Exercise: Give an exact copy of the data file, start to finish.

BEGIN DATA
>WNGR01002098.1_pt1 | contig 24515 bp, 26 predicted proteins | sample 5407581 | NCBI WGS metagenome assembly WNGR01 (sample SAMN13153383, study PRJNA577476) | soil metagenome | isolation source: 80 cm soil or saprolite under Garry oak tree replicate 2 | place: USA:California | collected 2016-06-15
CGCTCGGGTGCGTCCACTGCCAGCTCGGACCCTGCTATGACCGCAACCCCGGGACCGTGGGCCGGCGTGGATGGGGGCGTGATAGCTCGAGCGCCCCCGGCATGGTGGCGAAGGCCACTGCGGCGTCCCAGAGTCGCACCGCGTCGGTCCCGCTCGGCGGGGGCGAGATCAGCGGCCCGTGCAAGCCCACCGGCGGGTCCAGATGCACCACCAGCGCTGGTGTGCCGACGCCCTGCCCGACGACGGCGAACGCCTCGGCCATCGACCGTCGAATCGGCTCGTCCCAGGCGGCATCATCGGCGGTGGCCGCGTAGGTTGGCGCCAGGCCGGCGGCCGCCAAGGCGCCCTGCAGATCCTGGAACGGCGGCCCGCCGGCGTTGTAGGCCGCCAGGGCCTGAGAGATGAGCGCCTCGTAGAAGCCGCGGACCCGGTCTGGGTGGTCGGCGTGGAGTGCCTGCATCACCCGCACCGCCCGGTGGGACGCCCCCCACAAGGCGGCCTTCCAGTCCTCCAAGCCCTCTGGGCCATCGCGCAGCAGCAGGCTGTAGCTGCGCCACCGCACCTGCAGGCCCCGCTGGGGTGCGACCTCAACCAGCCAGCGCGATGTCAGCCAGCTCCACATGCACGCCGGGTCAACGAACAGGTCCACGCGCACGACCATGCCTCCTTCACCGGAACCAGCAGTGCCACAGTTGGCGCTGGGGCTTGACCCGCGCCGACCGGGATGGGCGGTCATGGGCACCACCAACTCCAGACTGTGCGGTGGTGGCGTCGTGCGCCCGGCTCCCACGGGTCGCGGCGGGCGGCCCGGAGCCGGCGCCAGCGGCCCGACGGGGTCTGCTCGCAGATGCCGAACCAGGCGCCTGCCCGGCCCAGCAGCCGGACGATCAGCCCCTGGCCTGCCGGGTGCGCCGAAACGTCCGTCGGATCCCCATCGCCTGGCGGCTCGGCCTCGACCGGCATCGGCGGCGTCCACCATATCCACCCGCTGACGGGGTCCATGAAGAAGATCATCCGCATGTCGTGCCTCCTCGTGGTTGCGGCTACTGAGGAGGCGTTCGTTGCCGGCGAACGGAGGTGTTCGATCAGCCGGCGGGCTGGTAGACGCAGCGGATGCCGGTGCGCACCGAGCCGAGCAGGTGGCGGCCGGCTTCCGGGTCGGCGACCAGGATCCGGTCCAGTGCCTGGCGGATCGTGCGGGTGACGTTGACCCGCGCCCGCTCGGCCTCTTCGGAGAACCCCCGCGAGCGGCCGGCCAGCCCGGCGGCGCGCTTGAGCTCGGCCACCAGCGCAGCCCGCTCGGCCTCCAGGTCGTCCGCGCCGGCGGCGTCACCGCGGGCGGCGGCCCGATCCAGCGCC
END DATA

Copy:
>WNGR01002098.1_pt1 | contig 24515 bp, 26 predicted proteins | sample 5407581 | NCBI WGS metagenome assembly WNGR01 (sample SAMN13153383, study PRJNA577476) | soil metagenome | isolation source: 80 cm soil or saprolite under Garry oak tree replicate 2 | place: USA:California | collected 2016-06-15
CGCTCGGGTGCGTCCACTGCCAGCTCGGACCCTGCTATGACCGCAACCCCGGGACCGTGGGCCGGCGTGGATGGGGGCGTGATAGCTCGAGCGCCCCCGGCATGGTGGCGAAGGCCACTGCGGCGTCCCAGAGTCGCACCGCGTCGGTCCCGCTCGGCGGGGGCGAGATCAGCGGCCCGTGCAAGCCCACCGGCGGGTCCAGATGCACCACCAGCGCTGGTGTGCCGACGCCCTGCCCGACGACGGCGAACGCCTCGGCCATCGACCGTCGAATCGGCTCGTCCCAGGCGGCATCATCGGCGGTGGCCGCGTAGGTTGGCGCCAGGCCGGCGGCCGCCAAGGCGCCCTGCAGATCCTGGAACGGCGGCCCGCCGGCGTTGTAGGCCGCCAGGGCCTGAGAGATGAGCGCCTCGTAGAAGCCGCGGACCCGGTCTGGGTGGTCGGCGTGGAGTGCCTGCATCACCCGCACCGCCCGGTGGGACGCCCCCCACAAGGCGGCCTTCCAGTCCTCCAAGCCCTCTGGGCCATCGCGCAGCAGCAGGCTGTAGCTGCGCCACCGCACCTGCAGGCCCCGCTGGGGTGCGACCTCAACCAGCCAGCGCGATGTCAGCCAGCTCCACATGCACGCCGGGTCAACGAACAGGTCCACGCGCACGACCATGCCTCCTTCACCGGAACCAGCAGTGCCACAGTTGGCGCTGGGGCTTGACCCGCGCCGACCGGGATGGGCGGTCATGGGCACCACCAACTCCAGACTGTGCGGTGGTGGCGTCGTGCGCCCGGCTCCCACGGGTCGCGGCGGGCGGCCCGGAGCCGGCGCCAGCGGCCCGACGGGGTCTGCTCGCAGATGCCGAACCAGGCGCCTGCCCGGCCCAGCAGCCGGACGATCAGCCCCTGGCCTGCCGGGTGCGCCGAAACGTCCGTCGGATCCCCATCGCCTGGCGGCTCGGCCTCGACCGGCATCGGCGGCGTCCACCATATCCACCCGCTGACGGGGTCCATGAAGAAGATCATCCGCATGTCGTGCCTCCTCGTGGTTGCGGCTACTGAGGAGGCGTTCGTTGCCGGCGAACGGAGGTGTTCGATCAGCCGGCGGGCTGGTAGACGCAGCGGATGCCGGTGCGCACCGAGCCGAGCAGGTGGCGGCCGGCTTCCGGGTCGGCGACCAGGATCCGGTCCAGTGCCTGGCGGATCGTGCGGGTGACGTTGACCCGCGCCCGCTCGGCCTCTTCGGAGAACCCCCGCGAGCGGCCGGCCAGCCCGGCGGCGCGCTTGAGCTCGGCCACCAGCGCAGCCCGCTCGGCCTCCAGGTCGTCCGCGCCGGCGGCGTCACCGCGGGCGGCGGCCCGATCCAGCGCC